Best Historical Site
It’s tough to hold a (hand-dipped) candle to this full-immersion living history site. An 18th-century city frozen in time, Williamsburg captures the dawn of America and doesn’t shy away from the less laudable parts of our shared history.
Best Public Garden
Since 1991, when the land was donated to Calvert County, the Annemarie garden has been adding to its displays of outdoor sculpture. In addition to their own collection, the garden is now home to more than two dozen sculptures on loan from the Smithsonian.
Best Place to See Wildlife
Eastern Neck provides temporary comforts for thousands of migratory birds, including osprey and tundra swans, as well as year-round home to bald eagles and other species. In addition to the 240 species of birds, you may spot the endangered Delmarva fox squirrel, and the (less endangered) white-tailed deer.
Best Place to Step Into Your Boat and Into History
Here you are going to want a kayak or canoe, because you are going to be paddling through a ghost fleet of ships. And these ghosts have a lot of sharp edges. For hundreds of years, this bay has been used as a dumping ground for unwanted federal vessels of all varieties. Among the most recent and most famous are one hundred wooden steamships ordered during World War I to carry supplies to Europe. Most, however, were not completed until after the war, when they were no longer needed. A long and complicated story of plunder and broken contracts ensued, concluding in a final “burial” in Mallows Bay. The site recently became a National Marine Sanctuary. You can put in at Mallows Bay Park on Wilson Landing Road in Nanjemoy, Md., or anchor your yacht just outside the bay and paddle in from there.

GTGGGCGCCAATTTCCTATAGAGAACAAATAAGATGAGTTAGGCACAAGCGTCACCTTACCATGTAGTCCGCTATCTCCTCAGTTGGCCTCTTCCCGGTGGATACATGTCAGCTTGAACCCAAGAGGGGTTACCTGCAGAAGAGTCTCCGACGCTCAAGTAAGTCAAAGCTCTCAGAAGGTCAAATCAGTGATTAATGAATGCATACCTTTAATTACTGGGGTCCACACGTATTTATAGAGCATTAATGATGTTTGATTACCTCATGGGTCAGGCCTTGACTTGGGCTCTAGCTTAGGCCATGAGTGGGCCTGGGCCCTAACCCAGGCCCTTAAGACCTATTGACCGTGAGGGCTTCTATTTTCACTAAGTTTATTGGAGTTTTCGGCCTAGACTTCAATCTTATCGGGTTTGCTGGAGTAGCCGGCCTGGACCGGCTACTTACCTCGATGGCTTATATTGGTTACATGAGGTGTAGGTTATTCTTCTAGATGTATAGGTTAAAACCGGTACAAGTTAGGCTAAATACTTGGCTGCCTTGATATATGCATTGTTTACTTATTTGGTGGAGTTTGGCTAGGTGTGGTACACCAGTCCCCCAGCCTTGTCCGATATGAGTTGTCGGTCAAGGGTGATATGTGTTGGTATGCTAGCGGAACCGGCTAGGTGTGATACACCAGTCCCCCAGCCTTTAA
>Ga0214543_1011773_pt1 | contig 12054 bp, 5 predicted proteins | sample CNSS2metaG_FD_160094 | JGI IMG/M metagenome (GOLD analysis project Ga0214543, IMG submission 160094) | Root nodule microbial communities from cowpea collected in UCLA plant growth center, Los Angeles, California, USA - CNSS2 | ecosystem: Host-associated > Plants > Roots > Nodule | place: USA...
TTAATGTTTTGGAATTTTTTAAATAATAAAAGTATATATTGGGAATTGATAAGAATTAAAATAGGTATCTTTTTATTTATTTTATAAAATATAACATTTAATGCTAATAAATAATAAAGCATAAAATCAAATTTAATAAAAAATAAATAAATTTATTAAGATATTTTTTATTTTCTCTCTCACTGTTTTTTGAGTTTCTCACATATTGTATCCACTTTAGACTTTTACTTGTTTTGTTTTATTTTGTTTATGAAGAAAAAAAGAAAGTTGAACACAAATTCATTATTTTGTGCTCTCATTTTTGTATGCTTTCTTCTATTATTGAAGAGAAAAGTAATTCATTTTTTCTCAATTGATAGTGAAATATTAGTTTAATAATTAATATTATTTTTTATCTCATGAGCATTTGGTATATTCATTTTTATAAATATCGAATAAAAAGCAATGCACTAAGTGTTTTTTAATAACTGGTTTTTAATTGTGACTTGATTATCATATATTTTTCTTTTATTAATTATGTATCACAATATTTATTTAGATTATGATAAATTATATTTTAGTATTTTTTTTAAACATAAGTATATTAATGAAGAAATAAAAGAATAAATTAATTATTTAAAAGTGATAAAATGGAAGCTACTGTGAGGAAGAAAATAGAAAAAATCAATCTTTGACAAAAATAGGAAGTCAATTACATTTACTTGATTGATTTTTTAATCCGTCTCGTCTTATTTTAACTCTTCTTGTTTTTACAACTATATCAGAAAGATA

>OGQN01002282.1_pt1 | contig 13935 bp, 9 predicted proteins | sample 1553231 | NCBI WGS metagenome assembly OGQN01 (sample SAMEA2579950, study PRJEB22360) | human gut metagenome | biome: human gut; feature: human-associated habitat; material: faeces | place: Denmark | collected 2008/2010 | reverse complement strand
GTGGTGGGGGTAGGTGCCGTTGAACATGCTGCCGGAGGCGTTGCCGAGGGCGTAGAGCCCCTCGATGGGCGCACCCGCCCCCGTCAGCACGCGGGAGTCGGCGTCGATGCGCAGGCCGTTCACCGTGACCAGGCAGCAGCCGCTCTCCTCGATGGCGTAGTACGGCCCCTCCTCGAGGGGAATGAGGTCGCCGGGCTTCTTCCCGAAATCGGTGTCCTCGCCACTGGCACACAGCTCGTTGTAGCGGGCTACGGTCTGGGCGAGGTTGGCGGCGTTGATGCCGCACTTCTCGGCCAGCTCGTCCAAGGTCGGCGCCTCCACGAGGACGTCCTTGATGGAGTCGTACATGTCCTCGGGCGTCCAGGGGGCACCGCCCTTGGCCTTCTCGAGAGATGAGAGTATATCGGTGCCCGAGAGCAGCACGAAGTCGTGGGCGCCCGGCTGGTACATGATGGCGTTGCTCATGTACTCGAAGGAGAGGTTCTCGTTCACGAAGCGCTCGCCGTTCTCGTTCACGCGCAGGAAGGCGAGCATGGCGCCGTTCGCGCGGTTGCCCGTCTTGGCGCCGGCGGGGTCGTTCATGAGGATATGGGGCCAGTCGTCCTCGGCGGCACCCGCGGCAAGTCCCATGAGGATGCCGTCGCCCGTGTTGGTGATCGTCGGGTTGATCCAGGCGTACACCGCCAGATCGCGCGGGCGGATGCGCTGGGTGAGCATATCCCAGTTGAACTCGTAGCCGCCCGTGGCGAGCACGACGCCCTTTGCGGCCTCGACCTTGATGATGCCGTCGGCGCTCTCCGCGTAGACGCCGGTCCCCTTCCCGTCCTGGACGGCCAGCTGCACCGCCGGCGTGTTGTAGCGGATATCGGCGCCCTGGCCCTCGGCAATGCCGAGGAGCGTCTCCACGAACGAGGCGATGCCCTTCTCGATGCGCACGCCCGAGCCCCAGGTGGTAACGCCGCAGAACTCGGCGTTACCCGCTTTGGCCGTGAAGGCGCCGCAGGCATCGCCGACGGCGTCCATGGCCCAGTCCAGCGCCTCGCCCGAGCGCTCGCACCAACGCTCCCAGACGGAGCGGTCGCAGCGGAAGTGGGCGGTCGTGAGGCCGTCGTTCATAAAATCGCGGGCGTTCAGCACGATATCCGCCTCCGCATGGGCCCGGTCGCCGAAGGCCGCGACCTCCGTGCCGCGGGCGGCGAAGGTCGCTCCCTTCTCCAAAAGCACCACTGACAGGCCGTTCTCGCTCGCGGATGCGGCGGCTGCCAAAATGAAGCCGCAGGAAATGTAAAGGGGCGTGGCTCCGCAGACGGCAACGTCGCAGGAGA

Best Local Author
Chesapeake Requiem is a remarkable work of empathetic reportage about one of the Bay’s most iconic communities, and Earl Swift (a past CBM contributor) continues to raise awareness of the past, present, and possible future of Tangier Island.
Best Golf Course
Don’t let the “club” in the name put you off, this course is open (and affordable) to the public. Sitting on the banks of the scenic Piankatank, it’s also is a past winner of Golf Digest’s “Best Places to Play.”
Best Reason to Live Here
TIE: Seafood/The Bay
This seems self-evident. Our readers are wise.